Lifetime Health Cover (LHC) is a government initiative that encourages you to purchase and maintain private patient hospital cover earlier in life.
If you have not taken out and maintained private patient hospital cover from the year you turn 31 and then you decide to take it out later in life, you will pay a 2% LHC loading on top of your premium for every year you are aged over 30.
For example, if you take out private patient hospital cover when you are 40 years old, you could pay an extra 20% on the cost of this cover per year for 10 years. If you wait until you are 50 years old, you could pay 40% more per year for 10 years.
The maximum LHC loading that can be applied is 70%. Once you have paid LHC loading for 10 years of continuous cover, you will no longer have to pay this loading.
If you cancel your private patient hospital cover after paying for the LHC loading for 10 continuous years, you may become liable to pay the LHC loading again if you take out another private patient hospital cover later.
You don't have to pay the LHC loading if any of the following apply to you:
- you are aged under 31 years old
- you hold an appropriate level of private patient hospital cover before you reach your LHC 'base day' – for many people, LHC base day is 1 July following their 31st birthday, but this can change depending on personal circumstances such as if you are overseas on this day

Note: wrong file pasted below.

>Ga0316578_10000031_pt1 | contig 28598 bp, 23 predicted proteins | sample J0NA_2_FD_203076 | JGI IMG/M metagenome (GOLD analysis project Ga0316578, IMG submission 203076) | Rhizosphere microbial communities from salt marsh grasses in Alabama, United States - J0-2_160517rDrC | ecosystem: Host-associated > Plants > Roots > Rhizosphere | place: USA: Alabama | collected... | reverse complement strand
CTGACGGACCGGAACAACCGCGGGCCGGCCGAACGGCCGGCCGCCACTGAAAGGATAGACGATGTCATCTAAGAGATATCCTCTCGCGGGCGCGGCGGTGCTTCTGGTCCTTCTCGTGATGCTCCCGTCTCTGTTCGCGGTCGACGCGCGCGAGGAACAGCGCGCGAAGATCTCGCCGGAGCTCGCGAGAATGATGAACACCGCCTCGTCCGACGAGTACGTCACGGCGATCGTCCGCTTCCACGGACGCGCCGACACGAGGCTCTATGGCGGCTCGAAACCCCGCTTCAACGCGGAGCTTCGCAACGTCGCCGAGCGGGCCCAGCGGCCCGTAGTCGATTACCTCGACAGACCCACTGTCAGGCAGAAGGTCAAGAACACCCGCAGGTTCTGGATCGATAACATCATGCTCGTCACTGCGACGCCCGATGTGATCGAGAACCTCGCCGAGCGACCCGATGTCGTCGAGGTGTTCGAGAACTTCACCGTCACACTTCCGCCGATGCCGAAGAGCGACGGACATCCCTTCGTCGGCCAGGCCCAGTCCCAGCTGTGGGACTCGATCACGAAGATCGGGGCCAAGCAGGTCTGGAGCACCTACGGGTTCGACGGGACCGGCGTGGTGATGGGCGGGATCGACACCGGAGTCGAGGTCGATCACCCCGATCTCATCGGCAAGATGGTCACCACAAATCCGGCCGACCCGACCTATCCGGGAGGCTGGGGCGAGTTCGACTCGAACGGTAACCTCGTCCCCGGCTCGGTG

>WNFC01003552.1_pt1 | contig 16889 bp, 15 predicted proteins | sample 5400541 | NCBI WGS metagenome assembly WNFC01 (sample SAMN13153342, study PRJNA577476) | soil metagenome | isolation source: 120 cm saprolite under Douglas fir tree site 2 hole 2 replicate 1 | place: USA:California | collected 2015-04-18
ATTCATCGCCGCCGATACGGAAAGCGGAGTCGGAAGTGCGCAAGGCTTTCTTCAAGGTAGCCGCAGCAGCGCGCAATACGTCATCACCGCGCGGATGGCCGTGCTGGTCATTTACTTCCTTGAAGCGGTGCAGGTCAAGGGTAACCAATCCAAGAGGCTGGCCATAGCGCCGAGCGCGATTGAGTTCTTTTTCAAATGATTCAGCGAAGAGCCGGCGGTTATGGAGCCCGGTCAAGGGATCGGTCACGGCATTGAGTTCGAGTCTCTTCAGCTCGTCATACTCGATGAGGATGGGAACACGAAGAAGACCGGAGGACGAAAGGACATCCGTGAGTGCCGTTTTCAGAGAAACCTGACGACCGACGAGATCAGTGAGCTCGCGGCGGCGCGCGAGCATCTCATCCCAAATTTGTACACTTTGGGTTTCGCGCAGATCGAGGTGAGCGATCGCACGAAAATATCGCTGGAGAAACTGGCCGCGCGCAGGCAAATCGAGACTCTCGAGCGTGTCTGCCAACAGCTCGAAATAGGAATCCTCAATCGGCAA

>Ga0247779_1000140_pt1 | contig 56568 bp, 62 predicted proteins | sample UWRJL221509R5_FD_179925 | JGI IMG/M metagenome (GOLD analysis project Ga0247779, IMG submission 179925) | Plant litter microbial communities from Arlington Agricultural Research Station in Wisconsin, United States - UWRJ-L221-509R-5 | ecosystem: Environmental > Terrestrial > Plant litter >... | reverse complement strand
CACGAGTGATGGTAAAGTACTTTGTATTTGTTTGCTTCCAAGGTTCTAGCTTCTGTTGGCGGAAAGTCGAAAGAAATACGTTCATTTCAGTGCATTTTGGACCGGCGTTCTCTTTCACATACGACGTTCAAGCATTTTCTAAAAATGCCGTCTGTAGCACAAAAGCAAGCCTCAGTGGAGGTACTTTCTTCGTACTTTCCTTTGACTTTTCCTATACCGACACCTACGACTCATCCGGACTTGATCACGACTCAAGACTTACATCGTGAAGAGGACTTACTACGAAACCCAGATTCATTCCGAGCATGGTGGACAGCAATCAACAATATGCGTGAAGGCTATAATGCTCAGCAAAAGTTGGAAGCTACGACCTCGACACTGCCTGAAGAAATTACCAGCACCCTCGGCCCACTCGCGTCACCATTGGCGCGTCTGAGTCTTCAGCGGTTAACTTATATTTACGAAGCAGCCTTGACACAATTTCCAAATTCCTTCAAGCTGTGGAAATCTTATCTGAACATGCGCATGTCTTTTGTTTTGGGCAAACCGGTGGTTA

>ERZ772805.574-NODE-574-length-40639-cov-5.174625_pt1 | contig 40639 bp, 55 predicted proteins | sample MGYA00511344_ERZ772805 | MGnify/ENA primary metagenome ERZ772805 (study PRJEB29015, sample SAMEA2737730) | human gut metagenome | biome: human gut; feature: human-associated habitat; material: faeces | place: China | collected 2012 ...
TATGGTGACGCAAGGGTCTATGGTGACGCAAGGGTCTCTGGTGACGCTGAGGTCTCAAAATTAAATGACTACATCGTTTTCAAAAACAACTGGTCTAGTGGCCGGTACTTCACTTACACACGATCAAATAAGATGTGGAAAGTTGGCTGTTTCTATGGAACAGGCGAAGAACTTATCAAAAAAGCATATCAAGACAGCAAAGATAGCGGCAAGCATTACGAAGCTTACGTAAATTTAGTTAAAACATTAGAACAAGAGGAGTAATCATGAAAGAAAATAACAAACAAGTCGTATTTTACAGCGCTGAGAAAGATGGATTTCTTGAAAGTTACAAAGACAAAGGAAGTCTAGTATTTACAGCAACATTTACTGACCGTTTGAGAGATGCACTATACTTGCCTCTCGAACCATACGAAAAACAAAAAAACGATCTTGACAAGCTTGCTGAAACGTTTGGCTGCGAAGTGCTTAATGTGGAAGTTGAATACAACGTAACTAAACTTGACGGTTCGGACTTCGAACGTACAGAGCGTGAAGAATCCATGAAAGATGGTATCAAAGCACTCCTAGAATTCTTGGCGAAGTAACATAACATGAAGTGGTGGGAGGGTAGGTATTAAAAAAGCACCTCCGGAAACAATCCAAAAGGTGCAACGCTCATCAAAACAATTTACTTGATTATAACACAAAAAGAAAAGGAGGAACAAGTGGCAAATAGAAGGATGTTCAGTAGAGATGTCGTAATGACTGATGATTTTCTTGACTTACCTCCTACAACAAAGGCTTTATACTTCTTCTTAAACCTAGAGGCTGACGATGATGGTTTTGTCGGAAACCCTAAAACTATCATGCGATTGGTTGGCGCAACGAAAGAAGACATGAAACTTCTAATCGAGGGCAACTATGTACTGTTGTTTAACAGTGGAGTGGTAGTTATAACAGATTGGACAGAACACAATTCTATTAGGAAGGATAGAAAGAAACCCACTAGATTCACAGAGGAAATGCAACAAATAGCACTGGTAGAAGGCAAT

- you are a new migrant to Australia, and are aged 31 or over, and you had hospital cover within 12 months of being registered for full Medicare benefits
- you were born on or before 1 July 1934.
LHC loadings apply only to private patient hospital cover – they don't apply to general treatment cover (also known as ancillary or extras cover).
The government does not pay the private health insurance rebate on LHC loading component of a policy.
Example: No private health insurance rebate on LHC loading
On 1 July 2022, Rebecca pays a premium of $220 for two months of her private patient hospital cover. Due to Rebecca’s circumstances, her premium includes LHC loading of 10%. The premium eligible for the private health insurance rebate is $200 only, because the LHC loading of $20 does not qualify for this rebate.
Rebecca's income is $59,000 and she is eligible for the 24.608% rebate. She receives a rebate of $49, which is 24.608% of the $200 premium eligible for the rebate. Rebecca does not receive any rebate on the LHC loading of $20.End of example